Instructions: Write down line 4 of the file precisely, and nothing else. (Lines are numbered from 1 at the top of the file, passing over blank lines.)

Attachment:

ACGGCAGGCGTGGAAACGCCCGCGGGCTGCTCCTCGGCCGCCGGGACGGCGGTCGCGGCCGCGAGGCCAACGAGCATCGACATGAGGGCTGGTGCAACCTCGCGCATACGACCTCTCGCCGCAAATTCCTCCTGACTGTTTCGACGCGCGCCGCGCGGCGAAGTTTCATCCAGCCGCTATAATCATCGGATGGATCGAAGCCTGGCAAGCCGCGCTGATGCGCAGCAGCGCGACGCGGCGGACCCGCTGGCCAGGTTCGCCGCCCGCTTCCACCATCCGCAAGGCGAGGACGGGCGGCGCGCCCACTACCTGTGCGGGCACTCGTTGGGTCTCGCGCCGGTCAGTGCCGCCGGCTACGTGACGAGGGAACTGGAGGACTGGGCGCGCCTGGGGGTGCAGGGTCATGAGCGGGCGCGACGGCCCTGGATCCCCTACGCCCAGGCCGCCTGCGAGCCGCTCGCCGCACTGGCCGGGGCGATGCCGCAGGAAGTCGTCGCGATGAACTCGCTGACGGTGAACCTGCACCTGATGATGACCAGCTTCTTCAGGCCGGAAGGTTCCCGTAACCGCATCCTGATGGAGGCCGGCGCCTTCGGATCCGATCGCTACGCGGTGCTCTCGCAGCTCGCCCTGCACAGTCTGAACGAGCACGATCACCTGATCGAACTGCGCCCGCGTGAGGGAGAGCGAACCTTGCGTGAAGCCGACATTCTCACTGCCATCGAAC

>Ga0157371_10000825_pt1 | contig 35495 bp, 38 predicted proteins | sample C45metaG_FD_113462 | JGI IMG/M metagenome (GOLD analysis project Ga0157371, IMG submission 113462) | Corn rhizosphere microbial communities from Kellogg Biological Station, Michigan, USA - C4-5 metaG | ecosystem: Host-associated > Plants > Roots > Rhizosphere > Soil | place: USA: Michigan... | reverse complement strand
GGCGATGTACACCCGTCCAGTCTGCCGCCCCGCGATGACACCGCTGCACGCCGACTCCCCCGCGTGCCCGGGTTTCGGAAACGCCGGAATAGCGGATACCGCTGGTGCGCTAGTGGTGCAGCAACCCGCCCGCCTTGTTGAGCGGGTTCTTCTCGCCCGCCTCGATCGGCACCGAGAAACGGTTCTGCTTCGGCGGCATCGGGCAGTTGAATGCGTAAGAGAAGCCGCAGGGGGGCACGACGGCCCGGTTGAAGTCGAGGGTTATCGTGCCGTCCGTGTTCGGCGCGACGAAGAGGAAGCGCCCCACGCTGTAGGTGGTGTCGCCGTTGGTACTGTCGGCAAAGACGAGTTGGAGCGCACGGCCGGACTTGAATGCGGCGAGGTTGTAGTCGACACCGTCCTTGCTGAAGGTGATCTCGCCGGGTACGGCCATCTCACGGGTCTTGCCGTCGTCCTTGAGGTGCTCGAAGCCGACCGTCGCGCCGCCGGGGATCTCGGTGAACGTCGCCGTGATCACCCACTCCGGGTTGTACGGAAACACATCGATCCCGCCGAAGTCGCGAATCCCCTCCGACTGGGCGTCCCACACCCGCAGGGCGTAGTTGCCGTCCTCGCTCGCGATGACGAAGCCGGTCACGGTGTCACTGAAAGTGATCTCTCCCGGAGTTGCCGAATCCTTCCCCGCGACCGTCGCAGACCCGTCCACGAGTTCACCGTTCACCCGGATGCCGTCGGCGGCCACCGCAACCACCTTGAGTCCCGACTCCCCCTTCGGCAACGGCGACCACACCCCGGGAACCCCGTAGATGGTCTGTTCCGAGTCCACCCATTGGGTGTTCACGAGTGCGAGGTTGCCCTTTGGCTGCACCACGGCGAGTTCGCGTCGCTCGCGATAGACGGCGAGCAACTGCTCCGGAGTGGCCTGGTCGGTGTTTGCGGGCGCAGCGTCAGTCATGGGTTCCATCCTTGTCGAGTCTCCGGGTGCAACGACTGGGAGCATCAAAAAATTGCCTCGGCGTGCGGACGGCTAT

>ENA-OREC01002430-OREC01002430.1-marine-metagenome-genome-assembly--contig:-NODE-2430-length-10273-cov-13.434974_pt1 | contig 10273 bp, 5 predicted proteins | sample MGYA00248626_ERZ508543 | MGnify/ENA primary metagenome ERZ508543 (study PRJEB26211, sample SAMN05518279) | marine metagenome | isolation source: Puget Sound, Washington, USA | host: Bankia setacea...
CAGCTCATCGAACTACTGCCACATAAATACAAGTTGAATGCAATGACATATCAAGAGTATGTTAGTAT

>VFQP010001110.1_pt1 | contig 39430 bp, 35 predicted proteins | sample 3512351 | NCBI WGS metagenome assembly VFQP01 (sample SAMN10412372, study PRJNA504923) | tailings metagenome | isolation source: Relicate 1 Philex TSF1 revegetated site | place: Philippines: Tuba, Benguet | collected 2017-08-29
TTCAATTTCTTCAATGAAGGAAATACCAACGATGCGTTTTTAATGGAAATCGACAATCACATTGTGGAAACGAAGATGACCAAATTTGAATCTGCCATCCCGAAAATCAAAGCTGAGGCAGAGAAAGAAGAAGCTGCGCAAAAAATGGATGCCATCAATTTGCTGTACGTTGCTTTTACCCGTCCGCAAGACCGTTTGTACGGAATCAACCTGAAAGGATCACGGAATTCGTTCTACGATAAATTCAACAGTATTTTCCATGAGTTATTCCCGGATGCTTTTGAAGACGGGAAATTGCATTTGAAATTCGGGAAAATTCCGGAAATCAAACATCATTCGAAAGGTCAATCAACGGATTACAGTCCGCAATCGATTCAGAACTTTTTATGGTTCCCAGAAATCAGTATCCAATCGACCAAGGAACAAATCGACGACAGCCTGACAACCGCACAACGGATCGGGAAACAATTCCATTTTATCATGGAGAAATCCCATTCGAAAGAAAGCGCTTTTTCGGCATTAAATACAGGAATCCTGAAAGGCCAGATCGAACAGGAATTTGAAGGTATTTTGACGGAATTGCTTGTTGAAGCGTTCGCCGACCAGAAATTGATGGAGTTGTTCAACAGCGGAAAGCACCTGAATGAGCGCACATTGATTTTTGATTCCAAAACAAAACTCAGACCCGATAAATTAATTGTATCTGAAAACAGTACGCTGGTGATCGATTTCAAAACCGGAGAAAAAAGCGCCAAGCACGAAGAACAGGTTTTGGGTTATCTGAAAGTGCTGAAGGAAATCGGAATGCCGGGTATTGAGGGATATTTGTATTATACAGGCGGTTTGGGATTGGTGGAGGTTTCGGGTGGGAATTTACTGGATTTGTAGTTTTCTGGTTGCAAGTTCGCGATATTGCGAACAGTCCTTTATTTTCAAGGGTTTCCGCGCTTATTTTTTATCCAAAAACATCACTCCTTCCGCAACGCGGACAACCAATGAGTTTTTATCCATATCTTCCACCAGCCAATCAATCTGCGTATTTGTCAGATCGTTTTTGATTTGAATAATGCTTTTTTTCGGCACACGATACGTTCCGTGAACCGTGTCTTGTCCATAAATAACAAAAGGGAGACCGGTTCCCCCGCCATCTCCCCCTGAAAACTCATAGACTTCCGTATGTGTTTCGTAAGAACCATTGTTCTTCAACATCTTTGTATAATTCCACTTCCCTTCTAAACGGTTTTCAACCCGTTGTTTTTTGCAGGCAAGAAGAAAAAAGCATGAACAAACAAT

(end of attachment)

>ENA-OREC01002430-OREC01002430.1-marine-metagenome-genome-assembly--contig:-NODE-2430-length-10273-cov-13.434974_pt1 | contig 10273 bp, 5 predicted proteins | sample MGYA00248626_ERZ508543 | MGnify/ENA primary metagenome ERZ508543 (study PRJEB26211, sample SAMN05518279) | marine metagenome | isolation source: Puget Sound, Washington, USA | host: Bankia setacea...